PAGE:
1099 Forms and 1/31 Deadline
As we embark on the start of 2016, tax preparers are preparing for the start of busy season. With January, comes due dates for 1099’s and W-2’s. Most of the time, taxpayers do not realize that they need to prepare any 1099’s. Within the last few years we have seen the following questions appear on Schedule C’s, Schedule E’s, and business tax returns:
1.) Did you make any payments in 20XX that would require you to file Form(s) 1099?
2.) If “Yes,” did you or will you file required Forms 1099?
As paid preparers, we have to make sure that we answer these questions correctly, which means verifying with you, the taxpayer, whether or not you had any required 1099s to be filed. The penalty for not filing a 1099 ranges from $30 per 1099 to $100 per 1099, depending on when the forms are filed.
Do You Need to Prepare 1099’s?
If you have paid someone over $600 for services or for rent, then you most likely need to send them a 1099. However, if you paid a corporation or paid them via credit or debit card, then you are not required to send a 1099. Some corporations are still required to receive a 1099, such as attorneys. We advise all clients to have people who are providing services for them to fill out a W-9. This helps us determine if they need to receive a 1099 because they have to tell us what type of entity they are by checking a box. The following payments would require issuance of a 1099:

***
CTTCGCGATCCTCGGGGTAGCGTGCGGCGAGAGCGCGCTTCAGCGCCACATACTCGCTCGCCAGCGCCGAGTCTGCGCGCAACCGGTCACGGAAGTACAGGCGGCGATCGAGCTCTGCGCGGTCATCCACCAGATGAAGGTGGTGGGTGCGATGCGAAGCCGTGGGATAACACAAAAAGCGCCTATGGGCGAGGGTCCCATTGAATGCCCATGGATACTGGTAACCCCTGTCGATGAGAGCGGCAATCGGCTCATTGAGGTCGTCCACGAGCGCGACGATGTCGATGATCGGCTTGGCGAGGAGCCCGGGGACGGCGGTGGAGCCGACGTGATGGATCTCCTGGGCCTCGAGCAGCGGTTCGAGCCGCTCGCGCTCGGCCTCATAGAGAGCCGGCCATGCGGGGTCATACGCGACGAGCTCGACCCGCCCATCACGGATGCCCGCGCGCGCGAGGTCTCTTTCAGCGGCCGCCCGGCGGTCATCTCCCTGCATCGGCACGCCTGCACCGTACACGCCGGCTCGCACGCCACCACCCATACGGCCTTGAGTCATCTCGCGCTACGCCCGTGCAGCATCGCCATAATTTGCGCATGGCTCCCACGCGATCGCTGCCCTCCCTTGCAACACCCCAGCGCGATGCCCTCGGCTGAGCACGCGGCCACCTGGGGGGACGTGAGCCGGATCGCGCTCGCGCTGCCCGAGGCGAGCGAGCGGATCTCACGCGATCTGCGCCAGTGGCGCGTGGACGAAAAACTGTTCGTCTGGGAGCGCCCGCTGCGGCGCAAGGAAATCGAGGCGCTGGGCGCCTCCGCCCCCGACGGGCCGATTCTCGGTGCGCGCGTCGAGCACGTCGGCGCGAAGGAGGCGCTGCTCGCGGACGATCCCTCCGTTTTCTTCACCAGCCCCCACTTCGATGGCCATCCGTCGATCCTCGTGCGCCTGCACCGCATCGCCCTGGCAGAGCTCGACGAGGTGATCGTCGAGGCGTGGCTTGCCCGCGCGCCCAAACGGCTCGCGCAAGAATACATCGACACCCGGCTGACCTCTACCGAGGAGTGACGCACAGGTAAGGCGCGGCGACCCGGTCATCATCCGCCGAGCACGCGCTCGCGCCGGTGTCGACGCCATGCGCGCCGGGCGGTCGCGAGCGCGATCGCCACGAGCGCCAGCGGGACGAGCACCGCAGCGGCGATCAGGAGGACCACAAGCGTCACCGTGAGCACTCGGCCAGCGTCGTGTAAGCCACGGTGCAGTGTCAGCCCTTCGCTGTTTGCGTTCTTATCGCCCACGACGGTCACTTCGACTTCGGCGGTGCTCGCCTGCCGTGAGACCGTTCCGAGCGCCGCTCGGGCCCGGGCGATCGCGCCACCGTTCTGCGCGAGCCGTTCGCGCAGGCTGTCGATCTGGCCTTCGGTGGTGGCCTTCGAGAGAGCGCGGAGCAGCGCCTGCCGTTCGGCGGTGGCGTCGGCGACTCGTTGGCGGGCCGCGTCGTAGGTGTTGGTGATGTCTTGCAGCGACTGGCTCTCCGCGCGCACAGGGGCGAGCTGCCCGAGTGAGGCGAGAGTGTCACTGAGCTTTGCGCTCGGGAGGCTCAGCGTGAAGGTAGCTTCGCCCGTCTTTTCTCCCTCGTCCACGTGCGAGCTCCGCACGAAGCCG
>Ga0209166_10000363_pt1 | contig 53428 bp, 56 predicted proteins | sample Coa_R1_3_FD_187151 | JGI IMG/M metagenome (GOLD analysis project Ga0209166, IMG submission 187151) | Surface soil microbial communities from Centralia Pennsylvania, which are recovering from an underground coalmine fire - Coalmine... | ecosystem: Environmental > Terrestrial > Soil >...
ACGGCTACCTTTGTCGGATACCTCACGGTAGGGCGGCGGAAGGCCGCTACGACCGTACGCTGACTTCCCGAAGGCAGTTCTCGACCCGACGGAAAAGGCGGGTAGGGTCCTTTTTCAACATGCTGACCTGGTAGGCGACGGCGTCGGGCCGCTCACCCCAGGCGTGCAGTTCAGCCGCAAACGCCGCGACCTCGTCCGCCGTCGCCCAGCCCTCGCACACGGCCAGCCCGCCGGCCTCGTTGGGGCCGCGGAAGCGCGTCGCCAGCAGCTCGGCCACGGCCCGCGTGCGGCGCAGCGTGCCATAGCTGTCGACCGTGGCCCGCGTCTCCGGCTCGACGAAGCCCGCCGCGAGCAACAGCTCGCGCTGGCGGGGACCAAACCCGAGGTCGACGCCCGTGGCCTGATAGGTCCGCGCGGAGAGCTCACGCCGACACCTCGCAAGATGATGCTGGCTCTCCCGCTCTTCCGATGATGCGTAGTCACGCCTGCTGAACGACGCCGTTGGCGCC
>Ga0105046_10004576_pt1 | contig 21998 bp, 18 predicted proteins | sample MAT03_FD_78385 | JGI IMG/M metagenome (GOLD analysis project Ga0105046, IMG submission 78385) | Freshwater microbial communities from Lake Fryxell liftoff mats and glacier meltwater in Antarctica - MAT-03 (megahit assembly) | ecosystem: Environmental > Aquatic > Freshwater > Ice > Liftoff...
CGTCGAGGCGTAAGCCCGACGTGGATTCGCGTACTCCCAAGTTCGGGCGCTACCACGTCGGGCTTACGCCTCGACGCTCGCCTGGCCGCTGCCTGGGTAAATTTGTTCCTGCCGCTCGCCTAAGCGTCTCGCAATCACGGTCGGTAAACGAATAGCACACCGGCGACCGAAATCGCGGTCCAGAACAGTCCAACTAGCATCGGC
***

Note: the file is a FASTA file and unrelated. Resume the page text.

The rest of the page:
-Rent over $600 – reported on 1099-Misc
-Royalties over $10 – reported on 1099-Misc
-Other Income over $600 – reported on 1099-Misc
-Nonemployee Compensation over $600 (Independent Contractors) – reported on 1099-Misc
-Gross Proceeds Paid to an Attorney over $600 (this is reported in Box 14 of 1099-Misc – it typically applies if you paid out a settlement, any other legal services would be reported in Box 7 on 1099-Misc)
-Interest on Business Debt to Someone over $10 (excluding interest on an obligation issued by an individual) – reported on 1099-Int
-Dividends or other distributions to a company shareholder over $10 (most applicable to C Corporations) – reported on 1099-Div
What Do We Need to Prepare a 1099?
As mentioned previously, you should have anyone fill out a W-9 who will be receiving payment for any of the items listed above. On the W-9, they list their legal name, federal ID or social security number, address and type of entity. I can’t stress the importance of having the W-9 before you pay the person. If you pay somebody one time for $2,000 and do not have any of their information, and then in January you are not able to reach the person to get their information, you’re in trouble and potentially face penalties from the IRS for not submitting a complete 1099.
Please feel free to reach out to us if you have any questions regarding 1099’s.